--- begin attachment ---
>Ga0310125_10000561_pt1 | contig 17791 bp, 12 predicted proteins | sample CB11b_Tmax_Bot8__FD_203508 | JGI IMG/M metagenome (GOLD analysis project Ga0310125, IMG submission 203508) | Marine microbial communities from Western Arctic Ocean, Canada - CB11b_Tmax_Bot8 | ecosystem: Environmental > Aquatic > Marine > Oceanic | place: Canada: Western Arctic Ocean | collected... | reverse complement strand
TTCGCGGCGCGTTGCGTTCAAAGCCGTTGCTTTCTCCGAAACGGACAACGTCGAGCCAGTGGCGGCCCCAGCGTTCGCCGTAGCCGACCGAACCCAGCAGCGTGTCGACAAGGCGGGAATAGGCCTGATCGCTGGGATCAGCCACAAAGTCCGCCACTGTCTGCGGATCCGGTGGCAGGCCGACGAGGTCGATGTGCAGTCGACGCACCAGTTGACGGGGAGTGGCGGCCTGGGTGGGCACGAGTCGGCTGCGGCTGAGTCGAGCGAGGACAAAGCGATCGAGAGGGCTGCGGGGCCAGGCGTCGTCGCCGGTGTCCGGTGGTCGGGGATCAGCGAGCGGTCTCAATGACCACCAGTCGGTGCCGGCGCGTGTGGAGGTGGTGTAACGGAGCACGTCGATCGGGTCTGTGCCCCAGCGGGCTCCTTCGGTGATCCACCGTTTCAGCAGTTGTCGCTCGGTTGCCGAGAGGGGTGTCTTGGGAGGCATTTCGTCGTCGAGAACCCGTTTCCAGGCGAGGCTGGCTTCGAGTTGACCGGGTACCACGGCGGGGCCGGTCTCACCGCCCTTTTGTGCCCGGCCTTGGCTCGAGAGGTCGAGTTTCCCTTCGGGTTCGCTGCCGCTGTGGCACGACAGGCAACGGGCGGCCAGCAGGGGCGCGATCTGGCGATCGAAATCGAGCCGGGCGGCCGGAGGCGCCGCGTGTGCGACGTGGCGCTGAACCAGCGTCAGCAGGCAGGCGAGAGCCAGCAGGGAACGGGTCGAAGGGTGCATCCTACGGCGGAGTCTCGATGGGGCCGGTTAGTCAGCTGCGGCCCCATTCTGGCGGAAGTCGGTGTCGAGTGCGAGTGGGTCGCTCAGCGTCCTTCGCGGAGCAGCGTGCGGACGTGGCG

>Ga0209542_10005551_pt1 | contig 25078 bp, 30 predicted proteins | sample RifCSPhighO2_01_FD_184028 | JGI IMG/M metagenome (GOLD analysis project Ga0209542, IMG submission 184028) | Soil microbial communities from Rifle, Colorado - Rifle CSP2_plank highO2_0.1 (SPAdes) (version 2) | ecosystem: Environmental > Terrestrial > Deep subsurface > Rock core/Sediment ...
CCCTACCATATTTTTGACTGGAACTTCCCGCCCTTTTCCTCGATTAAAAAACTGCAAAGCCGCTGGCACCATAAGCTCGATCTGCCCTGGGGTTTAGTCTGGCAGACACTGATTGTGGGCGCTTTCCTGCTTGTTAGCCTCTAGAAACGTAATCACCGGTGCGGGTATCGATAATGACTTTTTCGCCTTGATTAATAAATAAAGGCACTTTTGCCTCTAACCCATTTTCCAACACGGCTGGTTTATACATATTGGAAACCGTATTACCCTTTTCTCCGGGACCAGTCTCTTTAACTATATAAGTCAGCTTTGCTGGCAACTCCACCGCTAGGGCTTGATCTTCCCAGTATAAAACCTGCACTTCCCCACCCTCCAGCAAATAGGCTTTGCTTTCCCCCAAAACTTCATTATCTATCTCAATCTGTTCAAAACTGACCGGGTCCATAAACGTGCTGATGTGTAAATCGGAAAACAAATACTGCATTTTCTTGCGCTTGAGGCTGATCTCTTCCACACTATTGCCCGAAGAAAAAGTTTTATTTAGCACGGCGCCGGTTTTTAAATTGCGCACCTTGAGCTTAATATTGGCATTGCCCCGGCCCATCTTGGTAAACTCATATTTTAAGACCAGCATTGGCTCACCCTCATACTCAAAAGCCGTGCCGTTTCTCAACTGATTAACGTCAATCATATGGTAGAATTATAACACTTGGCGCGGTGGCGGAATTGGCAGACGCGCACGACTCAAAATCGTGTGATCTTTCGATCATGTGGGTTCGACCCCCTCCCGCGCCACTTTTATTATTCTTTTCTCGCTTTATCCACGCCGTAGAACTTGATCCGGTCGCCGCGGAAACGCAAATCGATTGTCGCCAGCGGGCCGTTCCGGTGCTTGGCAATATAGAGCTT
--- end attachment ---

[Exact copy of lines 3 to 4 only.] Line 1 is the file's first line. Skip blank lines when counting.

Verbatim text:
>Ga0209542_10005551_pt1 | contig 25078 bp, 30 predicted proteins | sample RifCSPhighO2_01_FD_184028 | JGI IMG/M metagenome (GOLD analysis project Ga0209542, IMG submission 184028) | Soil microbial communities from Rifle, Colorado - Rifle CSP2_plank highO2_0.1 (SPAdes) (version 2) | ecosystem: Environmental > Terrestrial > Deep subsurface > Rock core/Sediment ...
CCCTACCATATTTTTGACTGGAACTTCCCGCCCTTTTCCTCGATTAAAAAACTGCAAAGCCGCTGGCACCATAAGCTCGATCTGCCCTGGGGTTTAGTCTGGCAGACACTGATTGTGGGCGCTTTCCTGCTTGTTAGCCTCTAGAAACGTAATCACCGGTGCGGGTATCGATAATGACTTTTTCGCCTTGATTAATAAATAAAGGCACTTTTGCCTCTAACCCATTTTCCAACACGGCTGGTTTATACATATTGGAAACCGTATTACCCTTTTCTCCGGGACCAGTCTCTTTAACTATATAAGTCAGCTTTGCTGGCAACTCCACCGCTAGGGCTTGATCTTCCCAGTATAAAACCTGCACTTCCCCACCCTCCAGCAAATAGGCTTTGCTTTCCCCCAAAACTTCATTATCTATCTCAATCTGTTCAAAACTGACCGGGTCCATAAACGTGCTGATGTGTAAATCGGAAAACAAATACTGCATTTTCTTGCGCTTGAGGCTGATCTCTTCCACACTATTGCCCGAAGAAAAAGTTTTATTTAGCACGGCGCCGGTTTTTAAATTGCGCACCTTGAGCTTAATATTGGCATTGCCCCGGCCCATCTTGGTAAACTCATATTTTAAGACCAGCATTGGCTCACCCTCATACTCAAAAGCCGTGCCGTTTCTCAACTGATTAACGTCAATCATATGGTAGAATTATAACACTTGGCGCGGTGGCGGAATTGGCAGACGCGCACGACTCAAAATCGTGTGATCTTTCGATCATGTGGGTTCGACCCCCTCCCGCGCCACTTTTATTATTCTTTTCTCGCTTTATCCACGCCGTAGAACTTGATCCGGTCGCCGCGGAAACGCAAATCGATTGTCGCCAGCGGGCCGTTCCGGTGCTTGGCAATATAGAGCTT